Conceptualising Informality: Regulation and Enforcement
The informality discourse is large and vibrant, and is expanding rapidly. But there is a certain conceptual incoherence to the literature. New definitions of informality compete with old definitions leading to a plethora of alternative conceptualisations. While some individual studies may apply a tight definition consistently, the literature as a whole is in a mess. This article proposes that informality and formality should be seen in direct relation to economic activity in the presence of specified regulation(s). Relative to the regulation(s), four conceptual categories that can help frame the analysis are: (A) regulation applicable and compliant, (B) regulation applicable and non-compliant, (C) regulation non-applicable after adjustment of activity, and (D) regulation non-applicable to the activity. Rather than use thegeneric labels Ã¢â¬ËinformalÃ¢â¬â¢ and Ã¢â¬ËformalÃ¢â¬â¢, it would be preferable if the analysis focused on thesefour categories (or even more disaggregated as appropriate). A central determining factor in the impacts of regulation on economic activity across these four categories is the nature and intensity of enforcement. While lack of enforcement is well-documented, an understanding of its determinants − why and to what extent a government would not enforce a regulation that it has itself passed, and why non-enforcement varies from one context to another, is relatively neglected in the literature. Thus, specificity on regulation and on enforcement is the key to achieving conceptual clarity in the analytical literature and in the policy discourse on informality. [IZA Discussion Paper 4186]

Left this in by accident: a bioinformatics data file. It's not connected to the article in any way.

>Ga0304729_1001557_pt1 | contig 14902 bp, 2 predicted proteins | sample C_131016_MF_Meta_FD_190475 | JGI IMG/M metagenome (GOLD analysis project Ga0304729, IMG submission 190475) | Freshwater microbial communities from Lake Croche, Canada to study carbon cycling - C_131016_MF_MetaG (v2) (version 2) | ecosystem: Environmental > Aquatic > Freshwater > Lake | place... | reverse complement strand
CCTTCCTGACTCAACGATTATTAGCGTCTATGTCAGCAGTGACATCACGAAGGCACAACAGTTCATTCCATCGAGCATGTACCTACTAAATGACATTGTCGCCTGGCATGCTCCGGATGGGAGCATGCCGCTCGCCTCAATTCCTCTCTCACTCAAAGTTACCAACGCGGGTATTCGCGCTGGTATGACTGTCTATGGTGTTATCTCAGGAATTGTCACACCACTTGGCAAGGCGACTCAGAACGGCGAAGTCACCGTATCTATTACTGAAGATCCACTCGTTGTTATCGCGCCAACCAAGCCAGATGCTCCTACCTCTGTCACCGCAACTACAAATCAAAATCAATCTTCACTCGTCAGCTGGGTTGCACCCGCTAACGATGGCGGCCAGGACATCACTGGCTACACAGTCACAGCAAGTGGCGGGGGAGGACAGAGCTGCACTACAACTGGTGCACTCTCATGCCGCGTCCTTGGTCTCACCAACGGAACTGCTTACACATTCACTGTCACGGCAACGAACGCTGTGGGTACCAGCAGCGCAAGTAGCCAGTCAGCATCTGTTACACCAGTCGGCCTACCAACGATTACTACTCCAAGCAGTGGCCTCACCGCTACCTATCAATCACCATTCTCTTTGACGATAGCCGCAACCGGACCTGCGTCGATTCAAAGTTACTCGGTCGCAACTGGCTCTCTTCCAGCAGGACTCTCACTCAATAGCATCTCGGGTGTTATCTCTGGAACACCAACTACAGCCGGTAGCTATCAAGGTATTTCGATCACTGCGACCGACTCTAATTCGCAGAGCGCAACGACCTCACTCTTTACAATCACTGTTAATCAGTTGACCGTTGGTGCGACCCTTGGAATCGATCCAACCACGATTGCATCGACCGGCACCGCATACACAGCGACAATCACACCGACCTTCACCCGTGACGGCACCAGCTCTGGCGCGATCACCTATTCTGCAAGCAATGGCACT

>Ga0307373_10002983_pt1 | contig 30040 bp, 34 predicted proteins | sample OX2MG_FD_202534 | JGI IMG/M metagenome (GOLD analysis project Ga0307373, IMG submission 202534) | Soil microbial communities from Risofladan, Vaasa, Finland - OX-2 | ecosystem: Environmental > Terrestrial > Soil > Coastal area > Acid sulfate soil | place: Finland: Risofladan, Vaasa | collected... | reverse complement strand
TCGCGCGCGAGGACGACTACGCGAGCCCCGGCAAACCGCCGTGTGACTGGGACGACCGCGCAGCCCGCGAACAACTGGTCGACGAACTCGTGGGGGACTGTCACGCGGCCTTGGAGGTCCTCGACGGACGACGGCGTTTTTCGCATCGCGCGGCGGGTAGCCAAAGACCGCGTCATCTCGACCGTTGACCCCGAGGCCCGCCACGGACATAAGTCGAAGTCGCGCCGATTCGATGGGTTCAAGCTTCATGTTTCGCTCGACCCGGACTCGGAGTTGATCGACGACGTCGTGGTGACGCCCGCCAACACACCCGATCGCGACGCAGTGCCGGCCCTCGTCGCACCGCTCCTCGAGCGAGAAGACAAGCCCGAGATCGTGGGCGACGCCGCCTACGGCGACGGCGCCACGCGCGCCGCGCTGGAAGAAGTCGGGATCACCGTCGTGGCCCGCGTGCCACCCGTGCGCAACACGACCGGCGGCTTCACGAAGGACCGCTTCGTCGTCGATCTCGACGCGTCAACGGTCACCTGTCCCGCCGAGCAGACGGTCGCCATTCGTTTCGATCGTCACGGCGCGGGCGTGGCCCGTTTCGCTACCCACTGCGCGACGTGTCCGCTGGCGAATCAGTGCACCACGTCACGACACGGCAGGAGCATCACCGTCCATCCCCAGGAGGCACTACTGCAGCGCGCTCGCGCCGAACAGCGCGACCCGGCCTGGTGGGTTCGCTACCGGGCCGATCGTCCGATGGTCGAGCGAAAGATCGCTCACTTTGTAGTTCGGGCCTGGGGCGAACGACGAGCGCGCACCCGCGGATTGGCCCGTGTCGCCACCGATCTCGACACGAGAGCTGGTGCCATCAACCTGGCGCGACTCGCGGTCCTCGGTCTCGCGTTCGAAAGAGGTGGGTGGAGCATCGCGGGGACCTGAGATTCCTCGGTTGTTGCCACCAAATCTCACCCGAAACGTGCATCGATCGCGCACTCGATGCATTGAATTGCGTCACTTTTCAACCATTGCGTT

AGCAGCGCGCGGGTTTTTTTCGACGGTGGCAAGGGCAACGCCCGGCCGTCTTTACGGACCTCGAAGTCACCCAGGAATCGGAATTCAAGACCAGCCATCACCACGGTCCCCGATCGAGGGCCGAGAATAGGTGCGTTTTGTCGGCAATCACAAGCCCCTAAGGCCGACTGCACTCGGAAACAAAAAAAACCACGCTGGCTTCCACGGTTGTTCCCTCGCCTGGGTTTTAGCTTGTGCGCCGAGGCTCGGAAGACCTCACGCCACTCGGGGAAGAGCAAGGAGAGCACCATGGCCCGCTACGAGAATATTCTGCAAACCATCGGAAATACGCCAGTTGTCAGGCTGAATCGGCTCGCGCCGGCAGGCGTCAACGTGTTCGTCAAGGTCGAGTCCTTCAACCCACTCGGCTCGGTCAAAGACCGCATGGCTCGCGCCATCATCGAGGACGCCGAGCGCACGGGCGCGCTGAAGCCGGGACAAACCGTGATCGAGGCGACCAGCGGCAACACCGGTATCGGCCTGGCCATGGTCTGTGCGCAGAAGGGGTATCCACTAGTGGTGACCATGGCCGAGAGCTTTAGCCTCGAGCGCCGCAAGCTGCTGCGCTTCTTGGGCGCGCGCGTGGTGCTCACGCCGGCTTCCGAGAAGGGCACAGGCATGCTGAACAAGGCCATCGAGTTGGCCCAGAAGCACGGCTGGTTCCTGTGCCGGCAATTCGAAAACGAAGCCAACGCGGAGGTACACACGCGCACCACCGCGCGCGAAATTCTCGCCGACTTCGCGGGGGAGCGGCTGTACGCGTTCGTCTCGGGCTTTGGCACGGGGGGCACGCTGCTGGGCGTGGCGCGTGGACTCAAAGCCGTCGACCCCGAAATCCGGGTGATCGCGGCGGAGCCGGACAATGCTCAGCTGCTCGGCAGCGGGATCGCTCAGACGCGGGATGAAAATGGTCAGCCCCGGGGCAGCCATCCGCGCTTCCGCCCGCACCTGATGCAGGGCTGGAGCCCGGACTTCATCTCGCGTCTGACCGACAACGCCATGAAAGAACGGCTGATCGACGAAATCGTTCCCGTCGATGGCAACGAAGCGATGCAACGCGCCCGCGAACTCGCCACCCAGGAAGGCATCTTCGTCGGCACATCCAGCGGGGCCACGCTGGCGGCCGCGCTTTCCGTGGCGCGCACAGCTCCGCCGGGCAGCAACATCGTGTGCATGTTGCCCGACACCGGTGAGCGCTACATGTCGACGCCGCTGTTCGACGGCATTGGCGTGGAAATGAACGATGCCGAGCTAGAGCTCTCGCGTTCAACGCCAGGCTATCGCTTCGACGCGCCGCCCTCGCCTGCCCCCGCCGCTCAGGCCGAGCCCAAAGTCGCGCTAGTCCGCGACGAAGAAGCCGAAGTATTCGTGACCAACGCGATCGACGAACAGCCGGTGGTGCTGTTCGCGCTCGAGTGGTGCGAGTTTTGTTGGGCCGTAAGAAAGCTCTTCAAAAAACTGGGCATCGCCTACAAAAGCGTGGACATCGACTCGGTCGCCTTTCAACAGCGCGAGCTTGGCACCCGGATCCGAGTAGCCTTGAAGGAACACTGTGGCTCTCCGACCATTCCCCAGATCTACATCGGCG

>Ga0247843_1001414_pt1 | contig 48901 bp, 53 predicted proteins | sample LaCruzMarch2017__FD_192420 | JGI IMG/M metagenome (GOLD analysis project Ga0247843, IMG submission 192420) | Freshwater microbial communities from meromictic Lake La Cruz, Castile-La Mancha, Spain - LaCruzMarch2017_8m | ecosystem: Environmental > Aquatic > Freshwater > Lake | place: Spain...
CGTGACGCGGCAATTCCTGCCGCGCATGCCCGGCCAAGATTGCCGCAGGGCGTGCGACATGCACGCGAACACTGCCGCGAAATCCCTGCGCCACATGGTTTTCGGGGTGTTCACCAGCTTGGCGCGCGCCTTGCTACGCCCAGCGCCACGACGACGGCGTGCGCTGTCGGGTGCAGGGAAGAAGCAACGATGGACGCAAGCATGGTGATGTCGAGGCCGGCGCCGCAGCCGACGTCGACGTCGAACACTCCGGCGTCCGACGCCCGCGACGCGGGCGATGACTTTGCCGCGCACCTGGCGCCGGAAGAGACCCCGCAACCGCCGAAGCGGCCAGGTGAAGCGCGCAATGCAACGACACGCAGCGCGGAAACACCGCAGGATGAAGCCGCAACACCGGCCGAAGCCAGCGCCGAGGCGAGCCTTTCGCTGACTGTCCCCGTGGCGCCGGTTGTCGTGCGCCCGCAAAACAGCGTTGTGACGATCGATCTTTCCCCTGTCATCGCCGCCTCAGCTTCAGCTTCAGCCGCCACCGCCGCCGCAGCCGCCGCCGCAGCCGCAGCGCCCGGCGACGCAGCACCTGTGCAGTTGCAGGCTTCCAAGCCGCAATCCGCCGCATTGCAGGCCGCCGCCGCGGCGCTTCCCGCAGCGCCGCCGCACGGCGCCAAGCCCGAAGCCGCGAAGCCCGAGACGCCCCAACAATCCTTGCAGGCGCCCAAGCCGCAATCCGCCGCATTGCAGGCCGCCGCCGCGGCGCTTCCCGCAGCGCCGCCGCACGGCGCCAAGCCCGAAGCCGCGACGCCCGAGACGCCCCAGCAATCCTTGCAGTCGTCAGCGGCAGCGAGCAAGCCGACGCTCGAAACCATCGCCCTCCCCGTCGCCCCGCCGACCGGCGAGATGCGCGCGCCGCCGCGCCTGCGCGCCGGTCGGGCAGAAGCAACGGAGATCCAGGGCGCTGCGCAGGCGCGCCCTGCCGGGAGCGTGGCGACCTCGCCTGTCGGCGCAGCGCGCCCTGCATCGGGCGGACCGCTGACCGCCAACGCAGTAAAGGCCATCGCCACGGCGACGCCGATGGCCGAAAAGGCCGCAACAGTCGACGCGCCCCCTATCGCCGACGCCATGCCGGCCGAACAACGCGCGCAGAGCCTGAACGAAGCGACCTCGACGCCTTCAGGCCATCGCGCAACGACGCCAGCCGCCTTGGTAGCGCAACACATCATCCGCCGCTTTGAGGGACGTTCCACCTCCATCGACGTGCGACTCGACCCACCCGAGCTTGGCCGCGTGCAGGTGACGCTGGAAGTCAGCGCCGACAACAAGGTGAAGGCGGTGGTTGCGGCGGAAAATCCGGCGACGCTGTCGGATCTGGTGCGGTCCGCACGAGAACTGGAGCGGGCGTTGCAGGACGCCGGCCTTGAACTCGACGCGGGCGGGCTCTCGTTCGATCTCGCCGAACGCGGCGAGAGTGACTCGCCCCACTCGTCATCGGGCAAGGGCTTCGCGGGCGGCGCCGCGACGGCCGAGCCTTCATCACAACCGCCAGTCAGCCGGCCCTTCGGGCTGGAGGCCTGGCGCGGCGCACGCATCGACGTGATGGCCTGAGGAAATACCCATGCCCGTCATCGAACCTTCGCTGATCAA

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- Orley Ashenfelter & Robert Smith, 1977.
"Compliance with the Minimum Wage Law,"
478, Princeton University, Department of Economics, Industrial Relations Section..
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